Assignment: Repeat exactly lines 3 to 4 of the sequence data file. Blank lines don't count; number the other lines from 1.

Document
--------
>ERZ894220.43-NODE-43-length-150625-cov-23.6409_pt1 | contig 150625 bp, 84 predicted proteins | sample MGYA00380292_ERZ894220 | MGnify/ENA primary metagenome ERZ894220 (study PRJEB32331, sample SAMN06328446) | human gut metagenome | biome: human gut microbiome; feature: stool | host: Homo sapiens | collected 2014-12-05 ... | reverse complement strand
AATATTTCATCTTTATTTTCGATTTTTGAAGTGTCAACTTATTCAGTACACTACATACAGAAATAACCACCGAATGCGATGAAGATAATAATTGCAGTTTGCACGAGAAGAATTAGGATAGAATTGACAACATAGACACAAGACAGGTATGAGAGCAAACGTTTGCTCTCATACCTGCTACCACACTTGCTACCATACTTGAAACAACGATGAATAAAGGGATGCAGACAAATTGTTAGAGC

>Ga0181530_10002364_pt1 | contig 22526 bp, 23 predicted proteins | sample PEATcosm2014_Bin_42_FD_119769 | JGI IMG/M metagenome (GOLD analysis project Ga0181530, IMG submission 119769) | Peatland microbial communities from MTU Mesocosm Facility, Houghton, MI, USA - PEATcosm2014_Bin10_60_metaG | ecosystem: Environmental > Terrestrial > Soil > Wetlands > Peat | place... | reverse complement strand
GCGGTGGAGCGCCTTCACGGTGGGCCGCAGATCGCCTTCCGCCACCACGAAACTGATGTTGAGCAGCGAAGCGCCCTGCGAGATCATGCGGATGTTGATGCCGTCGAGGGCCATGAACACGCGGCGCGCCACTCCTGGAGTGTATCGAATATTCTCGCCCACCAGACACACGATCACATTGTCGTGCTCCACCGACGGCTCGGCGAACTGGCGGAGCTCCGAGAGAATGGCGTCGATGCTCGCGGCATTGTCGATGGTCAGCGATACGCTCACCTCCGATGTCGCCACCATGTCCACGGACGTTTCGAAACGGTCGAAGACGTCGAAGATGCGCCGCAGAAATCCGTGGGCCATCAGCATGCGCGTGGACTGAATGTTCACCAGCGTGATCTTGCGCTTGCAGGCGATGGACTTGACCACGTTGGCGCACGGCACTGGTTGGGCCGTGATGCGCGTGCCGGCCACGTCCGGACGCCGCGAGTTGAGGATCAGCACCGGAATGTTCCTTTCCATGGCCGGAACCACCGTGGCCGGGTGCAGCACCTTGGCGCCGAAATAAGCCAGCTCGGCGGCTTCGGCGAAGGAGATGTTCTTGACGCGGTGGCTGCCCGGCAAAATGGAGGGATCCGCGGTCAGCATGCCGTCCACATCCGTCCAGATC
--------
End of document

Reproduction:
>Ga0181530_10002364_pt1 | contig 22526 bp, 23 predicted proteins | sample PEATcosm2014_Bin_42_FD_119769 | JGI IMG/M metagenome (GOLD analysis project Ga0181530, IMG submission 119769) | Peatland microbial communities from MTU Mesocosm Facility, Houghton, MI, USA - PEATcosm2014_Bin10_60_metaG | ecosystem: Environmental > Terrestrial > Soil > Wetlands > Peat | place... | reverse complement strand
GCGGTGGAGCGCCTTCACGGTGGGCCGCAGATCGCCTTCCGCCACCACGAAACTGATGTTGAGCAGCGAAGCGCCCTGCGAGATCATGCGGATGTTGATGCCGTCGAGGGCCATGAACACGCGGCGCGCCACTCCTGGAGTGTATCGAATATTCTCGCCCACCAGACACACGATCACATTGTCGTGCTCCACCGACGGCTCGGCGAACTGGCGGAGCTCCGAGAGAATGGCGTCGATGCTCGCGGCATTGTCGATGGTCAGCGATACGCTCACCTCCGATGTCGCCACCATGTCCACGGACGTTTCGAAACGGTCGAAGACGTCGAAGATGCGCCGCAGAAATCCGTGGGCCATCAGCATGCGCGTGGACTGAATGTTCACCAGCGTGATCTTGCGCTTGCAGGCGATGGACTTGACCACGTTGGCGCACGGCACTGGTTGGGCCGTGATGCGCGTGCCGGCCACGTCCGGACGCCGCGAGTTGAGGATCAGCACCGGAATGTTCCTTTCCATGGCCGGAACCACCGTGGCCGGGTGCAGCACCTTGGCGCCGAAATAAGCCAGCTCGGCGGCTTCGGCGAAGGAGATGTTCTTGACGCGGTGGCTGCCCGGCAAAATGGAGGGATCCGCGGTCAGCATGCCGTCCACATCCGTCCAGATC